Thursday, March 15, 2007
The room spins wildly around and you become intensely nauseous. Not a ride at your local amusement park, not the residual of an all night party, but instead, you are challenged with vertigo. The symptoms are nasty and incapacitating; the illness may have a variety of causes, from trauma to inner ear issues to strokes to the most common cause, idiopathic, meaning we just don’t know.
Balance is a complicated business. The labyrinth system or the inner ear has a gyroscope mechanism that tells the brain where the body is in relation to the world. To be in tune with your surroundings, the gyroscope needs to work and the brain needs to interpret the signals. The labyrinth can get messed up because of virus infections or because of repeated head movements (like using a computer to enter data or cleaning cupboards above your head) or just because. The cerebellum or the back part of the brain can misinterpret the signals because of a tumor or a stroke, so vertigo is not a symptom to be taken lightly. Fortunately, by history and physical exam, your doctor should be able to distinguish loss of balance due to an inner ear issue from incoordination from a brain problem.,
If it is an inner ear problem, then depending on the reason, the treatment may include medications or physical therapy or both. Vestibular therapy is one of those…I can’t believe this actually happened moments. People unable to move because of the vertigo and vomiting are up and walking in a few minutes after therapy. The downside? This requires a specially trained physical therapist and there aren’t many around…yet.
So why do no harm? In caring for patients, there is great opportunity to have complications. Some are inevitable but others may be systemically preventable.
This week, I presented a poster at the American Academy of Emergency Medicine scientific assembly that discussed a young woman with neck pain who visited her local chiropractor for an adjustment. A couple of days later, she showed up in the ER with intense vertigo. The final diagnosis was cerebellar stroke due to tearing of both vertebral arteries in her neck because of her neck manipulation. The brain has four big arteries that supply it with blood; two carotids in front (right and left) and two vertebral arteries that supply the base of the brain and run in grooves within the vertebral bodies of the neck. This woman had the bone-encased arteries torn stopping the blood supply to parts of her brain that dealt with coordination and balance.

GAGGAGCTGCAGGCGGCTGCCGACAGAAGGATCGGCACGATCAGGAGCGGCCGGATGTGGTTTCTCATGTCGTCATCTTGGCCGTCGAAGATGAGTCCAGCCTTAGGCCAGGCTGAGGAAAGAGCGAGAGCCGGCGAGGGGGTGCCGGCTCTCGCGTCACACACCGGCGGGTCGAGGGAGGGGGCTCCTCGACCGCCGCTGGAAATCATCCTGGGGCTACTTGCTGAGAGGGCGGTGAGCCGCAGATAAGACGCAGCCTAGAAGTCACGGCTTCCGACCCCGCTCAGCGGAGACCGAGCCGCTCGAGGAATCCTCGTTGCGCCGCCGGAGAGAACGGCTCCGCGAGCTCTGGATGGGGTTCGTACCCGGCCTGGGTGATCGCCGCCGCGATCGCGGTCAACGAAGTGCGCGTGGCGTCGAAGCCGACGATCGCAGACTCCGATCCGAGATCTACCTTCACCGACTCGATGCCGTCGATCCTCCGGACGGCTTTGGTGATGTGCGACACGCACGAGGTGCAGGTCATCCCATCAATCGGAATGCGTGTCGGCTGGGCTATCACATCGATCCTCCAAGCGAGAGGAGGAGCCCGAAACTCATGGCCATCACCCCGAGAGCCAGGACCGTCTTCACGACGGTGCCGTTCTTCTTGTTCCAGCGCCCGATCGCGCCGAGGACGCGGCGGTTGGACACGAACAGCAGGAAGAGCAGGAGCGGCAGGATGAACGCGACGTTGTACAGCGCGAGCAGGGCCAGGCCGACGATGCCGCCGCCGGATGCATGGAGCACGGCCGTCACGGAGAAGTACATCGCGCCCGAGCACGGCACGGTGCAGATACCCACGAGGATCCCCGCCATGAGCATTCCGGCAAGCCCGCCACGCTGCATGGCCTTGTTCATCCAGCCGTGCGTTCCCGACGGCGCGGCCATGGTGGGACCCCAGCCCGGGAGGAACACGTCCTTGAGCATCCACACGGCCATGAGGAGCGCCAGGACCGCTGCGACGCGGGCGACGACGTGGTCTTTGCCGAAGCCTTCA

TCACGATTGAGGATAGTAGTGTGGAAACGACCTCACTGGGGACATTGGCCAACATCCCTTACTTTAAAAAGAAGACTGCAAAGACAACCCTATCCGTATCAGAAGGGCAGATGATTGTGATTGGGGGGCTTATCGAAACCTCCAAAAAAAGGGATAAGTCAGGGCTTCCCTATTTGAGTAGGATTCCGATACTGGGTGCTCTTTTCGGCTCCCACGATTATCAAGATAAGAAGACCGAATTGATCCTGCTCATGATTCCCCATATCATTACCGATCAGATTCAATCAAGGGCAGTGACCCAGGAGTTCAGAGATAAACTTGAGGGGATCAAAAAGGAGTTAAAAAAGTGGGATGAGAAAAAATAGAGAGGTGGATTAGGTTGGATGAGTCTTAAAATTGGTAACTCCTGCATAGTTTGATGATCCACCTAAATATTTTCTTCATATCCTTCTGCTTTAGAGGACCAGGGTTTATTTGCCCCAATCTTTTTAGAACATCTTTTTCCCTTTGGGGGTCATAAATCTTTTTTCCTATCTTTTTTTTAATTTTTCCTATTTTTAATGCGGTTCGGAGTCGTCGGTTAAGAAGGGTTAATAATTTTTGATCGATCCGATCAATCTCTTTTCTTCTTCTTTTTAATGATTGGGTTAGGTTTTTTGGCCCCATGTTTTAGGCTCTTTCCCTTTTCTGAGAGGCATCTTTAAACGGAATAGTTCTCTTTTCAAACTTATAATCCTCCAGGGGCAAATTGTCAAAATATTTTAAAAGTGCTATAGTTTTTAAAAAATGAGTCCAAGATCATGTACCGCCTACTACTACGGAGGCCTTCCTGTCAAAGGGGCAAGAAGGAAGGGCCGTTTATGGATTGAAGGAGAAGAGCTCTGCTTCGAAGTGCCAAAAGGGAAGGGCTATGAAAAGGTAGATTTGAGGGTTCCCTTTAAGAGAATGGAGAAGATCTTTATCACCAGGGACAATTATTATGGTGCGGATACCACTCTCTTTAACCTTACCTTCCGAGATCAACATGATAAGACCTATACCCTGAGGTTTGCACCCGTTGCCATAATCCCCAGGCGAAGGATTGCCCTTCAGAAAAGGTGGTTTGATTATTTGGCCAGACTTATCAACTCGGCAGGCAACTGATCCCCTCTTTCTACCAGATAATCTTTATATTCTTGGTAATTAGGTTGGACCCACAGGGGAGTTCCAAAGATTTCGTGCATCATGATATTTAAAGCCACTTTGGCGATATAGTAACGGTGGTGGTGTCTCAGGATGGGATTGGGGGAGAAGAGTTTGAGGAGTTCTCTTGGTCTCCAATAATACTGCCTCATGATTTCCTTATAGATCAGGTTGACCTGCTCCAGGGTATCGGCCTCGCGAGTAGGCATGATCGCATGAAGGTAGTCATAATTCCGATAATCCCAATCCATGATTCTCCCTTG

Chiropractic medicine has its place in the care of patients and their research has withstood scrutiny to show how effective it is with low back pain, but neck manipulation is a sore subject that generates great controversy. The Canadian Stroke Consortium and the American Academy of Neurology warn about the dangers of chiropractic neck manipulation. The groups say that neck manipulation is the leading cause of stroke in people younger than 45 and those with stroke are 5 times more likely to have visited with a chiropractor in the previous week. Articles in the Journal of Manipulative and Physiologic Therapeutics, a chiropractic journal, discuss the risk, benefits and the relative safety of neck manipulation.
Appreciate that while vertigo may seem to be an inconvenience, on occasion it can be a big deal.
From the Hippocratic Oath:
I will prescribe regimens for the good of my patients according to my ability and my judgment and never do harm to anyone.